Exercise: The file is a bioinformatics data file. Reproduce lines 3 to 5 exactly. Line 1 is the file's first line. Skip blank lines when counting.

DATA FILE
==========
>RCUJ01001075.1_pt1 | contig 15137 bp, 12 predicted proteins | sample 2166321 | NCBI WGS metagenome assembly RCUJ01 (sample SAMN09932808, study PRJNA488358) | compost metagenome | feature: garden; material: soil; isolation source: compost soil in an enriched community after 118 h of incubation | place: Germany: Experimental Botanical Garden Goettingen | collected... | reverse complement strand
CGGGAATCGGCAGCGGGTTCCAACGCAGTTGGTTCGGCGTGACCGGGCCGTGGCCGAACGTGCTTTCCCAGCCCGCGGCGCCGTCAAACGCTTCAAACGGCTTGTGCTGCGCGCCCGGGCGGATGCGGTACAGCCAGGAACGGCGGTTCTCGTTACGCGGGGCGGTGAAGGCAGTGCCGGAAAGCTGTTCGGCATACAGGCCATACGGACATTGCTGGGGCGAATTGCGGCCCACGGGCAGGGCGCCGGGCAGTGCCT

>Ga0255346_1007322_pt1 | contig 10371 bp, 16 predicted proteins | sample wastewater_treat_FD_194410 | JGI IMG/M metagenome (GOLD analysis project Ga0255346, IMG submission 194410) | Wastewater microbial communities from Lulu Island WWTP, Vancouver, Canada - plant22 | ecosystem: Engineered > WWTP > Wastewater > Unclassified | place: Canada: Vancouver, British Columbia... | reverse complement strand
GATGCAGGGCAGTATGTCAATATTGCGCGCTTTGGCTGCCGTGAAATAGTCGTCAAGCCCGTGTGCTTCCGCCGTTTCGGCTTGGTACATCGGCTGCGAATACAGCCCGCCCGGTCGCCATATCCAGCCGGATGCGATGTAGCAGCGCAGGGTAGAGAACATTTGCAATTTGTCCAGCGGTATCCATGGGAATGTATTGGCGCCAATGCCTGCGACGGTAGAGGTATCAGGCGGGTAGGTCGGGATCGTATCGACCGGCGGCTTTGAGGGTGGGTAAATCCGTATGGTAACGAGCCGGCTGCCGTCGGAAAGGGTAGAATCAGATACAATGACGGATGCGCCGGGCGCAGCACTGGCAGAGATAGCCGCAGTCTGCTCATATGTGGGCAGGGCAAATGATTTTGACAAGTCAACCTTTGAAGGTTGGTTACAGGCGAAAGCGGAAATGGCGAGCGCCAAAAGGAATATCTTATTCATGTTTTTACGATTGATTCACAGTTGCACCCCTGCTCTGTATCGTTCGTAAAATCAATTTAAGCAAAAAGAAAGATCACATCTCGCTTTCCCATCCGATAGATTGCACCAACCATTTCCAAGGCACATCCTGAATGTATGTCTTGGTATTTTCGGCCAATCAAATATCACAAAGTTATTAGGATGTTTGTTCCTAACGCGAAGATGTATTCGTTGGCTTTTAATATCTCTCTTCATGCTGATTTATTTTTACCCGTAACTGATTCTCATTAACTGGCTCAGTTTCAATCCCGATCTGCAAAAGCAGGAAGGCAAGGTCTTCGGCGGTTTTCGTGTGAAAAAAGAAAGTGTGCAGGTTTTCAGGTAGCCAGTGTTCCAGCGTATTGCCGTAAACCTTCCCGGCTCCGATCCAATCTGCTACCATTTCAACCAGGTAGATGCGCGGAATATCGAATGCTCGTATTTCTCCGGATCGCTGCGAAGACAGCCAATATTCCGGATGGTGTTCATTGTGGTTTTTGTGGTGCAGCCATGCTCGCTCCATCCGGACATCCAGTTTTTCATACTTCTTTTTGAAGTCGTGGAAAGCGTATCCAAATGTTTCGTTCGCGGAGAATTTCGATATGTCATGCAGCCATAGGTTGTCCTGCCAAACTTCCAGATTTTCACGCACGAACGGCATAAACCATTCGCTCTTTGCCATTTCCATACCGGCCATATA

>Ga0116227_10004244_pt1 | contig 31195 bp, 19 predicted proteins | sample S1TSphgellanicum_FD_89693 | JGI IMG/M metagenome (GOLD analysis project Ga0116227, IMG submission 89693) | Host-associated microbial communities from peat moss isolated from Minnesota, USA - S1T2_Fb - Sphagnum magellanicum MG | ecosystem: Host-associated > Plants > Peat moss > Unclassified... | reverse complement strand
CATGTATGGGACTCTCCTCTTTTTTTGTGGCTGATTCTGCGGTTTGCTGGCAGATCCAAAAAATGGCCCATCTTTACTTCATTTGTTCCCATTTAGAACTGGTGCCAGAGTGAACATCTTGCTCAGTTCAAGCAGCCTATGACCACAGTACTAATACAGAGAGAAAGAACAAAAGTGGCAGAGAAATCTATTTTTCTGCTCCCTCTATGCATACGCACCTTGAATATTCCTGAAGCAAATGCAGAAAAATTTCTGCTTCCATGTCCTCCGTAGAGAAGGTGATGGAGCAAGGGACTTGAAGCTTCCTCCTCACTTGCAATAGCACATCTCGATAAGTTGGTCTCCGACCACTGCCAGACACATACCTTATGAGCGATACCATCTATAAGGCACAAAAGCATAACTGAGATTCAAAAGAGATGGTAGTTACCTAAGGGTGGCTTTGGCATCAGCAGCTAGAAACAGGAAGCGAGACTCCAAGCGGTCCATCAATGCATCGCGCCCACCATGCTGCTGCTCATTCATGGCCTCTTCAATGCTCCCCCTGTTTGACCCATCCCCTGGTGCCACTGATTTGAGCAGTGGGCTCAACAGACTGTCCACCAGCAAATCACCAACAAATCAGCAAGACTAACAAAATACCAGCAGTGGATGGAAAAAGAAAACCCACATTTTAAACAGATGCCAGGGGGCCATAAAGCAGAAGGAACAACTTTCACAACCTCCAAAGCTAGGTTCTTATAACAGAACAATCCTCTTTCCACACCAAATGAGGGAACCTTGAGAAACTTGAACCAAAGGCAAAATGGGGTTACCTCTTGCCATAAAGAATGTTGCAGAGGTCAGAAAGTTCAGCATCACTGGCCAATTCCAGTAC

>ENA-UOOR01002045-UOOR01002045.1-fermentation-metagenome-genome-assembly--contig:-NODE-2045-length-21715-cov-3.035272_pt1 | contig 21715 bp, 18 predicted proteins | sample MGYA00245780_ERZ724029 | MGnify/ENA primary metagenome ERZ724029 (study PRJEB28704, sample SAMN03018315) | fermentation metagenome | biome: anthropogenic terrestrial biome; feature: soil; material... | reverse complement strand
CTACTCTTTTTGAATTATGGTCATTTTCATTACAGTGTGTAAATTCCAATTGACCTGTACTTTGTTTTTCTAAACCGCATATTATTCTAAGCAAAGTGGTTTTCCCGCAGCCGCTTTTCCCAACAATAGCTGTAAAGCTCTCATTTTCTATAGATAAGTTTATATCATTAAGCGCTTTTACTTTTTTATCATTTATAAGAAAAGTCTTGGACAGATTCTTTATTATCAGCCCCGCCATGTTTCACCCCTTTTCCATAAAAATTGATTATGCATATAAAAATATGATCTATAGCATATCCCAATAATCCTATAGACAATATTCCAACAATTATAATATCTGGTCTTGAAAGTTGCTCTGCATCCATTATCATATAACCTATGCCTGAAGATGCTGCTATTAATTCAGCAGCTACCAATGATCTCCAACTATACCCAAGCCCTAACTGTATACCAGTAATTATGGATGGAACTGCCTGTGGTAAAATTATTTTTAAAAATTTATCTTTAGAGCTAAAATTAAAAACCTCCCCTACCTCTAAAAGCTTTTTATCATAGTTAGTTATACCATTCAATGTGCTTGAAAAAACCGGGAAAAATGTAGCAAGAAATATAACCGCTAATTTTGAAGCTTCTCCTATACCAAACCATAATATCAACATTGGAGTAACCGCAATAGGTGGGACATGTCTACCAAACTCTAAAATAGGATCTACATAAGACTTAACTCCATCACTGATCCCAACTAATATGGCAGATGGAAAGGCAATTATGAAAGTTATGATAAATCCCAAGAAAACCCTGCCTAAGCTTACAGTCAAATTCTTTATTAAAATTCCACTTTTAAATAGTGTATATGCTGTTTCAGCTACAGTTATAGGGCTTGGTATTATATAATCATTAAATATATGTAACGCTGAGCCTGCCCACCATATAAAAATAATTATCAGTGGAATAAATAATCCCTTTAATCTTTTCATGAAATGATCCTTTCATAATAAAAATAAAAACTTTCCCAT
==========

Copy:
>Ga0255346_1007322_pt1 | contig 10371 bp, 16 predicted proteins | sample wastewater_treat_FD_194410 | JGI IMG/M metagenome (GOLD analysis project Ga0255346, IMG submission 194410) | Wastewater microbial communities from Lulu Island WWTP, Vancouver, Canada - plant22 | ecosystem: Engineered > WWTP > Wastewater > Unclassified | place: Canada: Vancouver, British Columbia... | reverse complement strand
GATGCAGGGCAGTATGTCAATATTGCGCGCTTTGGCTGCCGTGAAATAGTCGTCAAGCCCGTGTGCTTCCGCCGTTTCGGCTTGGTACATCGGCTGCGAATACAGCCCGCCCGGTCGCCATATCCAGCCGGATGCGATGTAGCAGCGCAGGGTAGAGAACATTTGCAATTTGTCCAGCGGTATCCATGGGAATGTATTGGCGCCAATGCCTGCGACGGTAGAGGTATCAGGCGGGTAGGTCGGGATCGTATCGACCGGCGGCTTTGAGGGTGGGTAAATCCGTATGGTAACGAGCCGGCTGCCGTCGGAAAGGGTAGAATCAGATACAATGACGGATGCGCCGGGCGCAGCACTGGCAGAGATAGCCGCAGTCTGCTCATATGTGGGCAGGGCAAATGATTTTGACAAGTCAACCTTTGAAGGTTGGTTACAGGCGAAAGCGGAAATGGCGAGCGCCAAAAGGAATATCTTATTCATGTTTTTACGATTGATTCACAGTTGCACCCCTGCTCTGTATCGTTCGTAAAATCAATTTAAGCAAAAAGAAAGATCACATCTCGCTTTCCCATCCGATAGATTGCACCAACCATTTCCAAGGCACATCCTGAATGTATGTCTTGGTATTTTCGGCCAATCAAATATCACAAAGTTATTAGGATGTTTGTTCCTAACGCGAAGATGTATTCGTTGGCTTTTAATATCTCTCTTCATGCTGATTTATTTTTACCCGTAACTGATTCTCATTAACTGGCTCAGTTTCAATCCCGATCTGCAAAAGCAGGAAGGCAAGGTCTTCGGCGGTTTTCGTGTGAAAAAAGAAAGTGTGCAGGTTTTCAGGTAGCCAGTGTTCCAGCGTATTGCCGTAAACCTTCCCGGCTCCGATCCAATCTGCTACCATTTCAACCAGGTAGATGCGCGGAATATCGAATGCTCGTATTTCTCCGGATCGCTGCGAAGACAGCCAATATTCCGGATGGTGTTCATTGTGGTTTTTGTGGTGCAGCCATGCTCGCTCCATCCGGACATCCAGTTTTTCATACTTCTTTTTGAAGTCGTGGAAAGCGTATCCAAATGTTTCGTTCGCGGAGAATTTCGATATGTCATGCAGCCATAGGTTGTCCTGCCAAACTTCCAGATTTTCACGCACGAACGGCATAAACCATTCGCTCTTTGCCATTTCCATACCGGCCATATA

>Ga0116227_10004244_pt1 | contig 31195 bp, 19 predicted proteins | sample S1TSphgellanicum_FD_89693 | JGI IMG/M metagenome (GOLD analysis project Ga0116227, IMG submission 89693) | Host-associated microbial communities from peat moss isolated from Minnesota, USA - S1T2_Fb - Sphagnum magellanicum MG | ecosystem: Host-associated > Plants > Peat moss > Unclassified... | reverse complement strand